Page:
Darwin's theory of evolution confirmed: the moth changes color to adapt to the environment

Scientists from the University of Exeter (United Kingdom) have shown that the spotted moth, also known as 'Darwin's moth' for having been identified as an evolutionary example, uses its color to better camouflage itself from the birds that feed on them, which caused them to darken when industrial pollution blackened British forests in the nineteenth century.

"It is one of the most emblematic examples of evolution, but fiercely attacked by creationists who seek to discredit the theory of evolution," says Martin Stevens, of the Center for Ecology and Conservation of the Penryn Campus of the University of Exeter. The study has been published in the journal Communications Biology.

The mottled moth or butterfly of the birches (Biston betularia) owes its name to this tree, whose trunk it uses to camouflage itself before the predators. In the 19th century, with the Industrial Revolution and the atmospheric pollution produced by the coal dust, the bark of the trees darkened, which also caused the moths to darken.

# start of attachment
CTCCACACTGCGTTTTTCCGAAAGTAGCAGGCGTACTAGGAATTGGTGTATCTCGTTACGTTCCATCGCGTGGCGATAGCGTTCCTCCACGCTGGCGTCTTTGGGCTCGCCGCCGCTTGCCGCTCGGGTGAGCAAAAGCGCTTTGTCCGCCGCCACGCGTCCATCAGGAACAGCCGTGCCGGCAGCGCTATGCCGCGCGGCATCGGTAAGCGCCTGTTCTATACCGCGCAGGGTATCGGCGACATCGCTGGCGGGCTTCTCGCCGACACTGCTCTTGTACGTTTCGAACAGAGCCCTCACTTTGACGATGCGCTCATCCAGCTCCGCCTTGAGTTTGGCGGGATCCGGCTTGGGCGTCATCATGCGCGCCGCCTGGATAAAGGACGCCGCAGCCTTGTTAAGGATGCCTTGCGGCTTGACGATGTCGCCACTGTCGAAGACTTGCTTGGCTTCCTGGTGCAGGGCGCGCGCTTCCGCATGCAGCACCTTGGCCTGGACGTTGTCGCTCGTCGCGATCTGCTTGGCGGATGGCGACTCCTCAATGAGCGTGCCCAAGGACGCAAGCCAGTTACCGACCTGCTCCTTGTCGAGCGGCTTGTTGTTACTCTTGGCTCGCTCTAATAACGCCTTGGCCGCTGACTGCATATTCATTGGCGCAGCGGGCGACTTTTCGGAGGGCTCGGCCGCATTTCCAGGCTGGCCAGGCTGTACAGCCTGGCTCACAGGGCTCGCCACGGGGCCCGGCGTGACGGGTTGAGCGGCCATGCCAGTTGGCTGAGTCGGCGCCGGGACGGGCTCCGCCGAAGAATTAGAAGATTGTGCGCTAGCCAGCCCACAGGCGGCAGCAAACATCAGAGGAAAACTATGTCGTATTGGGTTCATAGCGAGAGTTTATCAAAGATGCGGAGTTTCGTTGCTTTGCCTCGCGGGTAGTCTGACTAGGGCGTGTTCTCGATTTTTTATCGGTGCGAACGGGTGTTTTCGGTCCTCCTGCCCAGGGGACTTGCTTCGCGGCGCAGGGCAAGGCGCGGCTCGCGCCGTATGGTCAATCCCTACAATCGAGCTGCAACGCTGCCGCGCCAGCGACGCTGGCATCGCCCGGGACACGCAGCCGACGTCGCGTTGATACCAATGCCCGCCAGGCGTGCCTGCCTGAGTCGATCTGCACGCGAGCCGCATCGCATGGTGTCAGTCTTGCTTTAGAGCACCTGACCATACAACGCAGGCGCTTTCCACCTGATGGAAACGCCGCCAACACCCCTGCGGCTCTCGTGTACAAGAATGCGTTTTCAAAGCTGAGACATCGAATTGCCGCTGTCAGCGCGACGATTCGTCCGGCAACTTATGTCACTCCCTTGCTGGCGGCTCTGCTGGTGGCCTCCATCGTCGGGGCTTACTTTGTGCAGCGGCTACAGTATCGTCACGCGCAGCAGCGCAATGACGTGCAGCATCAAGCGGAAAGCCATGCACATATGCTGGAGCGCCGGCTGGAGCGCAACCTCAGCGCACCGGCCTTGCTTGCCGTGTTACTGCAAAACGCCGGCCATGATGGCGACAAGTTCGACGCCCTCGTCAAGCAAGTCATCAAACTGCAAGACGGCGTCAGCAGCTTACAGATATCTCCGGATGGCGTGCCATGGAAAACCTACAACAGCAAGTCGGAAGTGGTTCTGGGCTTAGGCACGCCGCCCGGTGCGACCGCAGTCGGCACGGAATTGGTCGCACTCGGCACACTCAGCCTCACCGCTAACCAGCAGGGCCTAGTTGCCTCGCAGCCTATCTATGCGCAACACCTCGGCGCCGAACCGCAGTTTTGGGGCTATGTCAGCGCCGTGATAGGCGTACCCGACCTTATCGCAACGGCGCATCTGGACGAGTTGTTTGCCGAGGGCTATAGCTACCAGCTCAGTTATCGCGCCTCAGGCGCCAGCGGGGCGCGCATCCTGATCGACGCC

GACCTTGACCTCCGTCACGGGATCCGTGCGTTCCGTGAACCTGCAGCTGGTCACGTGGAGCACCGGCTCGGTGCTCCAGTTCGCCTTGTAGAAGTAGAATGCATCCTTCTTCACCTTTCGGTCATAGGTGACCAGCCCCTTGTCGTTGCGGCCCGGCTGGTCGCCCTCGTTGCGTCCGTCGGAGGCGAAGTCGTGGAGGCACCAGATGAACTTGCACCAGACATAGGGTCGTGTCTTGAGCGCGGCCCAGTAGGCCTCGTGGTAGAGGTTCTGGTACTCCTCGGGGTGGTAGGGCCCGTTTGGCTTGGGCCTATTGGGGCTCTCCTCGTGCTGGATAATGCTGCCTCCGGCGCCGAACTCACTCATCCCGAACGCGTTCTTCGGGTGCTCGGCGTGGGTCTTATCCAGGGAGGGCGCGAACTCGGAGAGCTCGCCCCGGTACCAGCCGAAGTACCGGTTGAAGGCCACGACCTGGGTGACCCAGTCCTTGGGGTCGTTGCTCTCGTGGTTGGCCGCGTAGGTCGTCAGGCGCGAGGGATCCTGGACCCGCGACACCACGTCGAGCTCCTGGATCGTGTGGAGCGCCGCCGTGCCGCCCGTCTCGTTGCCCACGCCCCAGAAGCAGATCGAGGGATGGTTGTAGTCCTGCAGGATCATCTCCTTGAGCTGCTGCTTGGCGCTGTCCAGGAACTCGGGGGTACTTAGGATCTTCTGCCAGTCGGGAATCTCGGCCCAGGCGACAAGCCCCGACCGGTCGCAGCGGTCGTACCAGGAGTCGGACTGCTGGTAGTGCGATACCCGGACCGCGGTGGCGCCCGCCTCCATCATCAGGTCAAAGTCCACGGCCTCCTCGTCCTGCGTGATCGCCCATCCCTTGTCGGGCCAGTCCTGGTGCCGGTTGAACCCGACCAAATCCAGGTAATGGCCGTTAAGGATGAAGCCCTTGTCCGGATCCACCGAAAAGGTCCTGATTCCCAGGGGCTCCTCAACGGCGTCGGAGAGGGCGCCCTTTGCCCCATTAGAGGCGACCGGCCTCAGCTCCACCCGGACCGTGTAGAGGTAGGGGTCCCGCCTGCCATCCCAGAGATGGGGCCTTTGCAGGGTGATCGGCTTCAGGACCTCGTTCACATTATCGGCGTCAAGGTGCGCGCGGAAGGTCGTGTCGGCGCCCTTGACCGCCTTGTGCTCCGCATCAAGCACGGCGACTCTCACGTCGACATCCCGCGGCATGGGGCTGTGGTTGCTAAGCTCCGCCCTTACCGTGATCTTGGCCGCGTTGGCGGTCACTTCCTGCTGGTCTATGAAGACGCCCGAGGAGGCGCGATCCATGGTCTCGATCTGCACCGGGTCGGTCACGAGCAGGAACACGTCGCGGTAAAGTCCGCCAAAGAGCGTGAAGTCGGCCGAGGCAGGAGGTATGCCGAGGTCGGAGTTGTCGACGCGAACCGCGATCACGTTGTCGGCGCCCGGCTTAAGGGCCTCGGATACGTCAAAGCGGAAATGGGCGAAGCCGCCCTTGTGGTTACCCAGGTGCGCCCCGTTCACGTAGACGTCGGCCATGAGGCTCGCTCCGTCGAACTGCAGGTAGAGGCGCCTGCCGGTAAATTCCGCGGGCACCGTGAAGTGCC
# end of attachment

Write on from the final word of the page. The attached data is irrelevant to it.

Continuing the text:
This phenomenon, called industrial melanism, in which the darker varieties prevail in contaminated areas, served to demonstrate Charles Darwin's theory of evolution by natural selection, being a subject of debate between evolutionary and creationist biologists. Afterwards, the disappearance of the coal dust pollution returned to harmonize the amount of lighter moths, which were majority before the Industrial Revolution.

The study by the University of Exeter has shown that moths manage to camouflage themselves in the trunks of trees effectively to the vision of predatory birds. "Using digital image analysis to simulate bird vision and field experiments in British forests, we compare the ease with which birds can see dark and pale butterflies, and determine their risk of predation," explains Professor Stevens.

"Our findings confirm the conventional history presented by the first evolutionary biologists: that the changes in the frequency of dark and pale butterflies were due to changes in pollution and camouflage," adds the Exeter researcher.

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